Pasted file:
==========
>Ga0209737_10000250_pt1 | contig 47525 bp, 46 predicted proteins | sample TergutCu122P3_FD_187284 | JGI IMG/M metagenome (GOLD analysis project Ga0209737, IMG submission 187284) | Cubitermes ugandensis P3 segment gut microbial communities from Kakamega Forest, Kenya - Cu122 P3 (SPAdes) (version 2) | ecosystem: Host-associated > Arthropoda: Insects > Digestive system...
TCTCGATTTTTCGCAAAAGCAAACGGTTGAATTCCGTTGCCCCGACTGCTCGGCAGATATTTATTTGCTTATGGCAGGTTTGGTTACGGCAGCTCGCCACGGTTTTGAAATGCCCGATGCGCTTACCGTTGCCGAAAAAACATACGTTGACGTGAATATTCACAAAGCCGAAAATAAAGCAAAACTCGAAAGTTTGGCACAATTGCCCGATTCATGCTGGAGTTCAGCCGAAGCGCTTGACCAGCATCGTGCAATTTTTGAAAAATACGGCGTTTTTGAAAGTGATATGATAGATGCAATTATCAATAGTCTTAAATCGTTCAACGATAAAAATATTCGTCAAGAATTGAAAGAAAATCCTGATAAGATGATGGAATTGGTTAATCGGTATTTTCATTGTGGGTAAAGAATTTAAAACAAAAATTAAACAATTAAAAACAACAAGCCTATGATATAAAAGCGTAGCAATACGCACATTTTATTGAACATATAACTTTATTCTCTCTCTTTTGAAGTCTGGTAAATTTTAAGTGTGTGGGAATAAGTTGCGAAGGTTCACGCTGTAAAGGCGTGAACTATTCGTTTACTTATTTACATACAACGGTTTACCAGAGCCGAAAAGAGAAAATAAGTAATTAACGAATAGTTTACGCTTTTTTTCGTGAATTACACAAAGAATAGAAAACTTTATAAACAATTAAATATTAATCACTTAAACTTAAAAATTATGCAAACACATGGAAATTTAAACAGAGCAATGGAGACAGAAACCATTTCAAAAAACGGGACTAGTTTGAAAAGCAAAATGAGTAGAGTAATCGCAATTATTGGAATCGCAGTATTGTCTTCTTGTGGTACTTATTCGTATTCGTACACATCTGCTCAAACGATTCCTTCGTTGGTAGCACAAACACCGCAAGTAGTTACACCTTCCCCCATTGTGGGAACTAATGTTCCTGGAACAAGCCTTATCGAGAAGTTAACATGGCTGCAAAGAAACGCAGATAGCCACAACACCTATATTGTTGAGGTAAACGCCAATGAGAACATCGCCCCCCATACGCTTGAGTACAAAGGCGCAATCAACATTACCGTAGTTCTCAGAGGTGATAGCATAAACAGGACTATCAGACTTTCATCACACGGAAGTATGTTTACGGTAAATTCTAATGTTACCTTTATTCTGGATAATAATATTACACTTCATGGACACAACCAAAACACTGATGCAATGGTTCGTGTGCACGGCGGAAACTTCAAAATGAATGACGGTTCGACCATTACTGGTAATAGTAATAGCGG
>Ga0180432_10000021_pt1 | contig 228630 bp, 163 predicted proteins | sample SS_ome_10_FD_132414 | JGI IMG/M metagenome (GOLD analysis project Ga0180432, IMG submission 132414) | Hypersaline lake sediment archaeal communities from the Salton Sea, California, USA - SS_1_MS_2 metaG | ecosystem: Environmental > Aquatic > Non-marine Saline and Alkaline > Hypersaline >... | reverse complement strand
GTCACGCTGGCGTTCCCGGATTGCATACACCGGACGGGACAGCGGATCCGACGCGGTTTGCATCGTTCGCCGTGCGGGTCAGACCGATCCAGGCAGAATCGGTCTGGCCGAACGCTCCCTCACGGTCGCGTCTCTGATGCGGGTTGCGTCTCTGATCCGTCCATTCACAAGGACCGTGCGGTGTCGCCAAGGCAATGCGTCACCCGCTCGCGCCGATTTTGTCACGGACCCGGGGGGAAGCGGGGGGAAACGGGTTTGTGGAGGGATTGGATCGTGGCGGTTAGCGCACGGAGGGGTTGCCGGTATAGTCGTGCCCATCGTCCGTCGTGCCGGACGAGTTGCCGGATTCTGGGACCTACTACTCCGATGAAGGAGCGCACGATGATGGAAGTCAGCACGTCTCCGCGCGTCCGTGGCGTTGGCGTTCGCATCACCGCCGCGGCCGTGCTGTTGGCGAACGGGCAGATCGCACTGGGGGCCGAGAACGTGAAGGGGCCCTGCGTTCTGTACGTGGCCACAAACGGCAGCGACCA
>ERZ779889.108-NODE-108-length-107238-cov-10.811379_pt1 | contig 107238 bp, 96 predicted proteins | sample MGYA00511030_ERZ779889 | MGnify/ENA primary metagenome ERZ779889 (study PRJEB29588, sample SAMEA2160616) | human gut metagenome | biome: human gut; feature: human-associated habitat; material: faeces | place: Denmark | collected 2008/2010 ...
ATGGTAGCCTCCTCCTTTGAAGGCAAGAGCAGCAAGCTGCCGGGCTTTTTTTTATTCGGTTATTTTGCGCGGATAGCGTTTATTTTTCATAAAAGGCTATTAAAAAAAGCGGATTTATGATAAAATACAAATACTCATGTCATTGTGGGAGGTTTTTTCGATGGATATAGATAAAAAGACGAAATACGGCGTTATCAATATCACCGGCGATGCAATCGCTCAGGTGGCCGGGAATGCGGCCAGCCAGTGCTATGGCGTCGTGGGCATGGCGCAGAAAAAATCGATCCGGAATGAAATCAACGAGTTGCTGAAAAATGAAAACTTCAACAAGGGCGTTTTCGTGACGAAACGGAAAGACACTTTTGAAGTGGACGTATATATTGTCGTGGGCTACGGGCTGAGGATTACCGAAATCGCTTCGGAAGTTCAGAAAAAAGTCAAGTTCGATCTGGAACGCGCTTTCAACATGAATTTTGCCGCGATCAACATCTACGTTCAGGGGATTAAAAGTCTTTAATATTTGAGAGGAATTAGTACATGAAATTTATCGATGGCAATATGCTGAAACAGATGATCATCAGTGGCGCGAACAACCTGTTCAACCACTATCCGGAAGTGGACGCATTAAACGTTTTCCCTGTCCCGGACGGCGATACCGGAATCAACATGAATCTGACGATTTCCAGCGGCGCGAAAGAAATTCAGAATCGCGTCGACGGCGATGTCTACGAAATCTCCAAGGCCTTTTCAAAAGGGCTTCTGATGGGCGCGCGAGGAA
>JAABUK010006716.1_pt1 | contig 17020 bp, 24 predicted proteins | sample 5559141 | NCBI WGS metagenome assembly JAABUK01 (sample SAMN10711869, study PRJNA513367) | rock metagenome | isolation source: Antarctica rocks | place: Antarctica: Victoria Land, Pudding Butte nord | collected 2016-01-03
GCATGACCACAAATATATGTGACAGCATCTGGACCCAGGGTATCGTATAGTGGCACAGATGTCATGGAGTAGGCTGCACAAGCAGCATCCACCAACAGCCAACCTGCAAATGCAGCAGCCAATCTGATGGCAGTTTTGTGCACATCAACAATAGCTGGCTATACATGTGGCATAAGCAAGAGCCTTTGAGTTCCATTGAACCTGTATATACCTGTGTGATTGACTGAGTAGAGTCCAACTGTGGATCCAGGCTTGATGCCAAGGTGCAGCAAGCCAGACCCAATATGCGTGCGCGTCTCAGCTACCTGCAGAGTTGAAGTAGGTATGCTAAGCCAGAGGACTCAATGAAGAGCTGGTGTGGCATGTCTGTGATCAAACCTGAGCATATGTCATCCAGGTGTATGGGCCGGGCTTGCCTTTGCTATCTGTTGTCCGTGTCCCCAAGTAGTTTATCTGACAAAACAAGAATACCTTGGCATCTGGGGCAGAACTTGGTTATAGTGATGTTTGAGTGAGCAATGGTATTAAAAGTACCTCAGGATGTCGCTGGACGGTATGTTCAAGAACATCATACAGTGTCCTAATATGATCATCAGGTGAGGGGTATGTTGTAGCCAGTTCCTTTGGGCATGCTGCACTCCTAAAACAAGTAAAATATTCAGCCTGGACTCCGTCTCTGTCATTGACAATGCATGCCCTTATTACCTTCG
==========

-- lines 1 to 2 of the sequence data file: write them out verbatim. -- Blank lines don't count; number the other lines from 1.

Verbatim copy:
>Ga0209737_10000250_pt1 | contig 47525 bp, 46 predicted proteins | sample TergutCu122P3_FD_187284 | JGI IMG/M metagenome (GOLD analysis project Ga0209737, IMG submission 187284) | Cubitermes ugandensis P3 segment gut microbial communities from Kakamega Forest, Kenya - Cu122 P3 (SPAdes) (version 2) | ecosystem: Host-associated > Arthropoda: Insects > Digestive system...
TCTCGATTTTTCGCAAAAGCAAACGGTTGAATTCCGTTGCCCCGACTGCTCGGCAGATATTTATTTGCTTATGGCAGGTTTGGTTACGGCAGCTCGCCACGGTTTTGAAATGCCCGATGCGCTTACCGTTGCCGAAAAAACATACGTTGACGTGAATATTCACAAAGCCGAAAATAAAGCAAAACTCGAAAGTTTGGCACAATTGCCCGATTCATGCTGGAGTTCAGCCGAAGCGCTTGACCAGCATCGTGCAATTTTTGAAAAATACGGCGTTTTTGAAAGTGATATGATAGATGCAATTATCAATAGTCTTAAATCGTTCAACGATAAAAATATTCGTCAAGAATTGAAAGAAAATCCTGATAAGATGATGGAATTGGTTAATCGGTATTTTCATTGTGGGTAAAGAATTTAAAACAAAAATTAAACAATTAAAAACAACAAGCCTATGATATAAAAGCGTAGCAATACGCACATTTTATTGAACATATAACTTTATTCTCTCTCTTTTGAAGTCTGGTAAATTTTAAGTGTGTGGGAATAAGTTGCGAAGGTTCACGCTGTAAAGGCGTGAACTATTCGTTTACTTATTTACATACAACGGTTTACCAGAGCCGAAAAGAGAAAATAAGTAATTAACGAATAGTTTACGCTTTTTTTCGTGAATTACACAAAGAATAGAAAACTTTATAAACAATTAAATATTAATCACTTAAACTTAAAAATTATGCAAACACATGGAAATTTAAACAGAGCAATGGAGACAGAAACCATTTCAAAAAACGGGACTAGTTTGAAAAGCAAAATGAGTAGAGTAATCGCAATTATTGGAATCGCAGTATTGTCTTCTTGTGGTACTTATTCGTATTCGTACACATCTGCTCAAACGATTCCTTCGTTGGTAGCACAAACACCGCAAGTAGTTACACCTTCCCCCATTGTGGGAACTAATGTTCCTGGAACAAGCCTTATCGAGAAGTTAACATGGCTGCAAAGAAACGCAGATAGCCACAACACCTATATTGTTGAGGTAAACGCCAATGAGAACATCGCCCCCCATACGCTTGAGTACAAAGGCGCAATCAACATTACCGTAGTTCTCAGAGGTGATAGCATAAACAGGACTATCAGACTTTCATCACACGGAAGTATGTTTACGGTAAATTCTAATGTTACCTTTATTCTGGATAATAATATTACACTTCATGGACACAACCAAAACACTGATGCAATGGTTCGTGTGCACGGCGGAAACTTCAAAATGAATGACGGTTCGACCATTACTGGTAATAGTAATAGCGG